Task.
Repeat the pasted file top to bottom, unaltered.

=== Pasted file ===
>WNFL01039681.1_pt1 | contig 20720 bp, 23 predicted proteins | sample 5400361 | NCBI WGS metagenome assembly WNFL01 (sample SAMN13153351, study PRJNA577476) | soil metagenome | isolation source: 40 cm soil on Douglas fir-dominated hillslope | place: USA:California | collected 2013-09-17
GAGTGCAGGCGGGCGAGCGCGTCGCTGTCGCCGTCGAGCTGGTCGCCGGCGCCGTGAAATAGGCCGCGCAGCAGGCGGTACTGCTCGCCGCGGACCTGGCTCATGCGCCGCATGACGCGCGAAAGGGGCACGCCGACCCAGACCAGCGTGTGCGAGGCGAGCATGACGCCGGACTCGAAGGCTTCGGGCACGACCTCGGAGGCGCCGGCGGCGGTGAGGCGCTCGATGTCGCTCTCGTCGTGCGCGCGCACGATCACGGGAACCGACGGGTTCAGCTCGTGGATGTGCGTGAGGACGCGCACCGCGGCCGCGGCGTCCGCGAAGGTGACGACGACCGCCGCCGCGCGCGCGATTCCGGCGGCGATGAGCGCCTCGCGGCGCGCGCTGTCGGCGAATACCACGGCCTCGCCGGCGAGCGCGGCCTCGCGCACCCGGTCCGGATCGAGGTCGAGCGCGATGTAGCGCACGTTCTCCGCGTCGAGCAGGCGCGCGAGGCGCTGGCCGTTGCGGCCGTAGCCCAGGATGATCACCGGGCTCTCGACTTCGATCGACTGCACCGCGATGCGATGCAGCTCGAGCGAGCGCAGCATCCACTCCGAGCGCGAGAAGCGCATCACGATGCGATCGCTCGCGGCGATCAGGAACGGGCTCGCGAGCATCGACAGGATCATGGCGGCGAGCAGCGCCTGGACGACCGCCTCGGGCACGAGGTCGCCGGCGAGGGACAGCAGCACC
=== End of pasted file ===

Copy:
>WNFL01039681.1_pt1 | contig 20720 bp, 23 predicted proteins | sample 5400361 | NCBI WGS metagenome assembly WNFL01 (sample SAMN13153351, study PRJNA577476) | soil metagenome | isolation source: 40 cm soil on Douglas fir-dominated hillslope | place: USA:California | collected 2013-09-17
GAGTGCAGGCGGGCGAGCGCGTCGCTGTCGCCGTCGAGCTGGTCGCCGGCGCCGTGAAATAGGCCGCGCAGCAGGCGGTACTGCTCGCCGCGGACCTGGCTCATGCGCCGCATGACGCGCGAAAGGGGCACGCCGACCCAGACCAGCGTGTGCGAGGCGAGCATGACGCCGGACTCGAAGGCTTCGGGCACGACCTCGGAGGCGCCGGCGGCGGTGAGGCGCTCGATGTCGCTCTCGTCGTGCGCGCGCACGATCACGGGAACCGACGGGTTCAGCTCGTGGATGTGCGTGAGGACGCGCACCGCGGCCGCGGCGTCCGCGAAGGTGACGACGACCGCCGCCGCGCGCGCGATTCCGGCGGCGATGAGCGCCTCGCGGCGCGCGCTGTCGGCGAATACCACGGCCTCGCCGGCGAGCGCGGCCTCGCGCACCCGGTCCGGATCGAGGTCGAGCGCGATGTAGCGCACGTTCTCCGCGTCGAGCAGGCGCGCGAGGCGCTGGCCGTTGCGGCCGTAGCCCAGGATGATCACCGGGCTCTCGACTTCGATCGACTGCACCGCGATGCGATGCAGCTCGAGCGAGCGCAGCATCCACTCCGAGCGCGAGAAGCGCATCACGATGCGATCGCTCGCGGCGATCAGGAACGGGCTCGCGAGCATCGACAGGATCATGGCGGCGAGCAGCGCCTGGACGACCGCCTCGGGCACGAGGTCGCCGGCGAGGGACAGCAGCACC